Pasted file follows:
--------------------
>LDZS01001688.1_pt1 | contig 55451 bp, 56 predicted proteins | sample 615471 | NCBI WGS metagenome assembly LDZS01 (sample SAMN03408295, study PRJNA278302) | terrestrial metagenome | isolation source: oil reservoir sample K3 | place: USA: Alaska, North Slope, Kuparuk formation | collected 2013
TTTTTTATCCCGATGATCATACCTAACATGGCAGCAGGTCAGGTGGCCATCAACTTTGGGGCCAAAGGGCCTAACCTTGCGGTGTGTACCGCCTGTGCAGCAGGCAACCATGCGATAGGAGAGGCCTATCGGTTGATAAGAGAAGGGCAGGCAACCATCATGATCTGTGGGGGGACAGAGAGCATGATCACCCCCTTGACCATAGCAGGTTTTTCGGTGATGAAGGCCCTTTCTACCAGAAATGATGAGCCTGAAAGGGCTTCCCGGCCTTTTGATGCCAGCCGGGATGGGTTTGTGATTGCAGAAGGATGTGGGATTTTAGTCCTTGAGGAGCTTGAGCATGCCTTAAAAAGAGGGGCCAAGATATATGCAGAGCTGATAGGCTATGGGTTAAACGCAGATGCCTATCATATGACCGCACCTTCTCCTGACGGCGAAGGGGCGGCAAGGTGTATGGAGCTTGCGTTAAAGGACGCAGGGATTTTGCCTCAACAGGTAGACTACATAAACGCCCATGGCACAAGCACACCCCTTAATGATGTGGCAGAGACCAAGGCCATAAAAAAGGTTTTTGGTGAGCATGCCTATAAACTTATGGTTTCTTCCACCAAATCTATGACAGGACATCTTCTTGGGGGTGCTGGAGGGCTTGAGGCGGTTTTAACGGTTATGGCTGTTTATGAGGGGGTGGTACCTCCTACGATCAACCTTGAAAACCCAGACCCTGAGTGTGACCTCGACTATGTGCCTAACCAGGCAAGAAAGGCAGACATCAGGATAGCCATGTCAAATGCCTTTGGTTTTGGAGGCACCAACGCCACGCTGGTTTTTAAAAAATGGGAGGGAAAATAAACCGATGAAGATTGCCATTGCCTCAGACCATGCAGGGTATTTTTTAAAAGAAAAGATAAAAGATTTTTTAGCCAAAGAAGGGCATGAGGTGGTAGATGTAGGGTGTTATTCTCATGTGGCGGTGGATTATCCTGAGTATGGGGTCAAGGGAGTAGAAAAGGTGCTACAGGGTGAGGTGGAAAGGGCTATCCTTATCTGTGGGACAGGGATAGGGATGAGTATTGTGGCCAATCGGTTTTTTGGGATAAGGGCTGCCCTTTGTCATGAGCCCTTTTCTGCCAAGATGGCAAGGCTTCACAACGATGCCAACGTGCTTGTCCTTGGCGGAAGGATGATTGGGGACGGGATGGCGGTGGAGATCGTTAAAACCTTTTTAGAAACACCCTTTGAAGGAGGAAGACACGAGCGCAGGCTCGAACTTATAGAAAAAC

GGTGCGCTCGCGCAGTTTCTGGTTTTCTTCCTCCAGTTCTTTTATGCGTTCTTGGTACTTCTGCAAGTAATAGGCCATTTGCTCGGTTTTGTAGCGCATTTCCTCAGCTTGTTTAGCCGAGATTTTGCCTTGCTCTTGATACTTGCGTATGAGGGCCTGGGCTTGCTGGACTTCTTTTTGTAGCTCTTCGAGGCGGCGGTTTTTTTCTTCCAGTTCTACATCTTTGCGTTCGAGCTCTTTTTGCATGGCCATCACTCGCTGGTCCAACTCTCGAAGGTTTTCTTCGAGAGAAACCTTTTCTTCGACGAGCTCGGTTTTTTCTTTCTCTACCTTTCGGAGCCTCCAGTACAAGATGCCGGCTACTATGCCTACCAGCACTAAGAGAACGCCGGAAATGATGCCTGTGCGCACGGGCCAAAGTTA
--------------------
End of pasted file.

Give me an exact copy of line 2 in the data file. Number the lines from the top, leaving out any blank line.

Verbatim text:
TTTTTTATCCCGATGATCATACCTAACATGGCAGCAGGTCAGGTGGCCATCAACTTTGGGGCCAAAGGGCCTAACCTTGCGGTGTGTACCGCCTGTGCAGCAGGCAACCATGCGATAGGAGAGGCCTATCGGTTGATAAGAGAAGGGCAGGCAACCATCATGATCTGTGGGGGGACAGAGAGCATGATCACCCCCTTGACCATAGCAGGTTTTTCGGTGATGAAGGCCCTTTCTACCAGAAATGATGAGCCTGAAAGGGCTTCCCGGCCTTTTGATGCCAGCCGGGATGGGTTTGTGATTGCAGAAGGATGTGGGATTTTAGTCCTTGAGGAGCTTGAGCATGCCTTAAAAAGAGGGGCCAAGATATATGCAGAGCTGATAGGCTATGGGTTAAACGCAGATGCCTATCATATGACCGCACCTTCTCCTGACGGCGAAGGGGCGGCAAGGTGTATGGAGCTTGCGTTAAAGGACGCAGGGATTTTGCCTCAACAGGTAGACTACATAAACGCCCATGGCACAAGCACACCCCTTAATGATGTGGCAGAGACCAAGGCCATAAAAAAGGTTTTTGGTGAGCATGCCTATAAACTTATGGTTTCTTCCACCAAATCTATGACAGGACATCTTCTTGGGGGTGCTGGAGGGCTTGAGGCGGTTTTAACGGTTATGGCTGTTTATGAGGGGGTGGTACCTCCTACGATCAACCTTGAAAACCCAGACCCTGAGTGTGACCTCGACTATGTGCCTAACCAGGCAAGAAAGGCAGACATCAGGATAGCCATGTCAAATGCCTTTGGTTTTGGAGGCACCAACGCCACGCTGGTTTTTAAAAAATGGGAGGGAAAATAAACCGATGAAGATTGCCATTGCCTCAGACCATGCAGGGTATTTTTTAAAAGAAAAGATAAAAGATTTTTTAGCCAAAGAAGGGCATGAGGTGGTAGATGTAGGGTGTTATTCTCATGTGGCGGTGGATTATCCTGAGTATGGGGTCAAGGGAGTAGAAAAGGTGCTACAGGGTGAGGTGGAAAGGGCTATCCTTATCTGTGGGACAGGGATAGGGATGAGTATTGTGGCCAATCGGTTTTTTGGGATAAGGGCTGCCCTTTGTCATGAGCCCTTTTCTGCCAAGATGGCAAGGCTTCACAACGATGCCAACGTGCTTGTCCTTGGCGGAAGGATGATTGGGGACGGGATGGCGGTGGAGATCGTTAAAACCTTTTTAGAAACACCCTTTGAAGGAGGAAGACACGAGCGCAGGCTCGAACTTATAGAAAAAC